State Street eaters looking to sip on a beer with their Crunchwrap Supreme are in luck after the Madison City Council approved a liquor license Tuesday for Taco Bell.
Council members voted to allow a Taco Bell Cantina, which is expected to open this month, to sell wine and beer at 534 State St. But the approval did not come without concerns being raised about the quantity of liquor licenses in the Downtown and the problems it creates.
“I have no issue with this application or this applicant,” said Ald. Paul Skidmore, 9th District. “It’s the location and the situation surrounding it, the alcohol-fueled problems.”
While the Taco Bell Cantina — which has a different decor than regular Taco Bells, is located in urban business districts and serves alcohol — will cook up burritos and tacos into the early morning hours, beer and wine sales will stop at 11 p.m. Friday and Saturday and at 10 p.m. Sunday through Thursday.
Pat Eulberg, a Taco Bell representative, said he believes the company has done enough to address safety concerns by installing 17 security cameras and scanners for identification cards, as well as training employees.
Eulberg said the State Street location will become the ninth Taco Bell Cantina in the United States.
Mayor Paul Soglin, a staunch opponent to more establishments selling alcohol on State Street, was out of town for the meeting. But he expressed his concerns to the City Council in a memo.
“We have more than enough liquor outlets in our city,” Soglin wrote. “If we are concerned about public safety, if we are concerned about mounting law enforcement costs, issuing a license that brings no public value, but great public liability does not make sense.”
Some members said they want the broader policy conversation about alcohol Downtown, but saw no issues with Taco Bell’s application.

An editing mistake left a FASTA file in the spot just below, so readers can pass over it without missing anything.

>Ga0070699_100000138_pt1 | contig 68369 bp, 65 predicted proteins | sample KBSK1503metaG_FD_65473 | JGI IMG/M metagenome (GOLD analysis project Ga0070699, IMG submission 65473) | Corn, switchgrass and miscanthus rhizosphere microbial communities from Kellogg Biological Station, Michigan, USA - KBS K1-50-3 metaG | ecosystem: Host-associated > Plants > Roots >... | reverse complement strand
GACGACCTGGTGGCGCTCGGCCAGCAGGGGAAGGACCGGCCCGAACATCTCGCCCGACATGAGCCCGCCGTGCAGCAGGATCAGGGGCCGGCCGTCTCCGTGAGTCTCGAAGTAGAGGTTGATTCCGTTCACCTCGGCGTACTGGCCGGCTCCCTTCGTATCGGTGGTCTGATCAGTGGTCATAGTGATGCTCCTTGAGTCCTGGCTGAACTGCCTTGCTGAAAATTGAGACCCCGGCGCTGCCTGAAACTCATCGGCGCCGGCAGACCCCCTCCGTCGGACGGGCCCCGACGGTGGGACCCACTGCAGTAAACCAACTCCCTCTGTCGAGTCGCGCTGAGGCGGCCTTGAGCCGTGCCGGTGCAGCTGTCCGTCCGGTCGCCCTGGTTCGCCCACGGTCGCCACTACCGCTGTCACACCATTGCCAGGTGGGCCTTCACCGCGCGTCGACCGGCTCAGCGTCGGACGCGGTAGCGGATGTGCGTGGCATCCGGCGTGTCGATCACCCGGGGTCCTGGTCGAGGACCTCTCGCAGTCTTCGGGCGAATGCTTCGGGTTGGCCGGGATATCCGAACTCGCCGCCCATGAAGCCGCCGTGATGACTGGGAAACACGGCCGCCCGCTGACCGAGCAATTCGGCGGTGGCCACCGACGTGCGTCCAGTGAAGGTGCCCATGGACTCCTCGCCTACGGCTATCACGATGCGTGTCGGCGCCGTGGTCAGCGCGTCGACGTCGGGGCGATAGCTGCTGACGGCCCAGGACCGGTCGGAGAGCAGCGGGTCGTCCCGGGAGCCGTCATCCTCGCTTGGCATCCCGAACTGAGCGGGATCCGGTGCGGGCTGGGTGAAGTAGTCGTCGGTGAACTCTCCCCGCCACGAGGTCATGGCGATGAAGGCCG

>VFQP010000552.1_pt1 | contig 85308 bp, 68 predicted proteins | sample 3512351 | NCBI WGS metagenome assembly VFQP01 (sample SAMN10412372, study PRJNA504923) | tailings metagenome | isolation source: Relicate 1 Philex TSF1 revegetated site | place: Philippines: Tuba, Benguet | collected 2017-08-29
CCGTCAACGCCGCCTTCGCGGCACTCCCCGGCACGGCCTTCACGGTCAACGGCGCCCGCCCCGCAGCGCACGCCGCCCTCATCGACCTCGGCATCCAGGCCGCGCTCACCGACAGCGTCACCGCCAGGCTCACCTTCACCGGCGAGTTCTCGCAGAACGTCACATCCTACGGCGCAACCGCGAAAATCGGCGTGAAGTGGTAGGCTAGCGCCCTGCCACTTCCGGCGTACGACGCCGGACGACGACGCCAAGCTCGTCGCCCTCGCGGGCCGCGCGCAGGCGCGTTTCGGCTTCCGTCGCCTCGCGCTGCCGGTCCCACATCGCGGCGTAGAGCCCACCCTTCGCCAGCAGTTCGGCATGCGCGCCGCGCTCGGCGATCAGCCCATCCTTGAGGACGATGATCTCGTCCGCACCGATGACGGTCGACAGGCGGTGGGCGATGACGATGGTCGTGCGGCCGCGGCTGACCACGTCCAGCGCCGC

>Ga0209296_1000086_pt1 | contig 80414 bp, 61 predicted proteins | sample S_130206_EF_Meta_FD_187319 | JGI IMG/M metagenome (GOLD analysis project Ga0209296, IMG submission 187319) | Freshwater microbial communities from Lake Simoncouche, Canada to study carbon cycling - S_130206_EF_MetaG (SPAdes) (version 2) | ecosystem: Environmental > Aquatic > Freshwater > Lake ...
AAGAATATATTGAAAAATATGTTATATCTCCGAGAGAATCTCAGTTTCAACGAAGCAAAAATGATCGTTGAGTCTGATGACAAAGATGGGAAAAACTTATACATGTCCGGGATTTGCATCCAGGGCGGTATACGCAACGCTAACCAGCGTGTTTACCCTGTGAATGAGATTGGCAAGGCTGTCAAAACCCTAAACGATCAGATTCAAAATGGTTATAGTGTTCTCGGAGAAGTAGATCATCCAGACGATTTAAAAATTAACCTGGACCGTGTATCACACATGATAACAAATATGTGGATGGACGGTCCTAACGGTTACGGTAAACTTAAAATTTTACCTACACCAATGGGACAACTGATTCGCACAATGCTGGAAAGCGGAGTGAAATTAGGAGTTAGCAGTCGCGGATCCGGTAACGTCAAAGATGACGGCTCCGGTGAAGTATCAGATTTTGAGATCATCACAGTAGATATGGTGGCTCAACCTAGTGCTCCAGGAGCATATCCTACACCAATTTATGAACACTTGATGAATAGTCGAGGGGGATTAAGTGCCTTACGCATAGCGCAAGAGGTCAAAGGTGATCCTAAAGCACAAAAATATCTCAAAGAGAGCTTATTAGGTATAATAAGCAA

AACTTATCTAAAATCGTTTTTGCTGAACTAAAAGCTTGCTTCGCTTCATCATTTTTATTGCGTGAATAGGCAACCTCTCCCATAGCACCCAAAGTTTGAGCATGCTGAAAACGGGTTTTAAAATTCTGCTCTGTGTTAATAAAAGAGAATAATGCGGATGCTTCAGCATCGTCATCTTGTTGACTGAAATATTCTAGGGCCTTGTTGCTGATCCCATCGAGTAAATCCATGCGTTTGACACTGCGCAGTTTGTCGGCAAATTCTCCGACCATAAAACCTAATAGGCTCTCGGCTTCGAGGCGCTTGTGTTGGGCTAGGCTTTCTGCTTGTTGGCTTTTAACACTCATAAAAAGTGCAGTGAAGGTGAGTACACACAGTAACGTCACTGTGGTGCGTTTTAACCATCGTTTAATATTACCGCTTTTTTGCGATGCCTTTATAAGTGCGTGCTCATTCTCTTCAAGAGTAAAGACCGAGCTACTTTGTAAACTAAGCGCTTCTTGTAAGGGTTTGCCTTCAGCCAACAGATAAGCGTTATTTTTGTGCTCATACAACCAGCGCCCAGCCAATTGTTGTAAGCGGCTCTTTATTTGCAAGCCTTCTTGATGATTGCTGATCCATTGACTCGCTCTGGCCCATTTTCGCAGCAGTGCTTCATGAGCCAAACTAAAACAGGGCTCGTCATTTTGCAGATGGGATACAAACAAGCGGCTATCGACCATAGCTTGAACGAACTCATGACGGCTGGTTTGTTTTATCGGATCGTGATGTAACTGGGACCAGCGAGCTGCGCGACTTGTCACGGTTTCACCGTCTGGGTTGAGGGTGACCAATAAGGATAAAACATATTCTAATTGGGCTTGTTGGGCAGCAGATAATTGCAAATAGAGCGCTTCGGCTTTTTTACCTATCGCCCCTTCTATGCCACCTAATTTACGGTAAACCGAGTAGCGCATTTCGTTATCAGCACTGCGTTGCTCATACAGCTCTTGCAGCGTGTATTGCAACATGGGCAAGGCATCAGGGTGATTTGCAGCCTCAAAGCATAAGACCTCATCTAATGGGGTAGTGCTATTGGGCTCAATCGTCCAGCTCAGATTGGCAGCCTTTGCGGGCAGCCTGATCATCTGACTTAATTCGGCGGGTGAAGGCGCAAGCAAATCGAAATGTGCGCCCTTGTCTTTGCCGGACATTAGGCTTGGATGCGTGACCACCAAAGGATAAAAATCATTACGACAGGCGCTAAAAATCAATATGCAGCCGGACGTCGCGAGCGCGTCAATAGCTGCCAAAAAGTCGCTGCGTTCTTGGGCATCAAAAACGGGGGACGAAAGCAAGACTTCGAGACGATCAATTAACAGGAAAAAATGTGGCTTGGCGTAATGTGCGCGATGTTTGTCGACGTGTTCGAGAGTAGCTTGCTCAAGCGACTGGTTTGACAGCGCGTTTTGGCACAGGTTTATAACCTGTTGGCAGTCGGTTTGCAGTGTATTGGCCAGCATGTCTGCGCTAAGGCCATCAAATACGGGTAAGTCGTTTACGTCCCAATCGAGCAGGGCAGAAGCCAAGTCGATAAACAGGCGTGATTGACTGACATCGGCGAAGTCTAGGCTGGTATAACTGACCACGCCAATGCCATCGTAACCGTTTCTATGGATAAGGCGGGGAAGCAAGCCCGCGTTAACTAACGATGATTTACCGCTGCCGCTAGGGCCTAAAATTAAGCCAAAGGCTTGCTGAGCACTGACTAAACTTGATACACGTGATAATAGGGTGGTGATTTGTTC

Also on Tuesday, the council confirmed Kwasi Obeng, who works for Chicago’s Office of Inspector General, to fill the new City Council chief of staff position with a five-year contract.
Obeng will assist the 20 council members in program development and policy responsibilities and oversee the council’s three current staff members. Even before his Jan. 8 start date, Obeng had his salary bumped up by $2,000 to $107,000 after receiving a counter offer from his current employer, according to a memo from council President Marsha Rummel.
- In other action, the City Council approved $1.4 million for youth and adult employment programs next year, despite concerns from some nonprofit leaders over how the money is distributed.
- Also, Veridian Homes will be refunded about $262,000 after the city overcharged the developer in park impact fees on its Grandview Commons project.
- The City Council also approved $322,000 in tax incremental financing (TIF) for Stone House Development’s affordable housing project at 134 S. Fair Oaks Ave., which has drawn concern about its proximity to the Madison-Kipp Corp. facility across the street.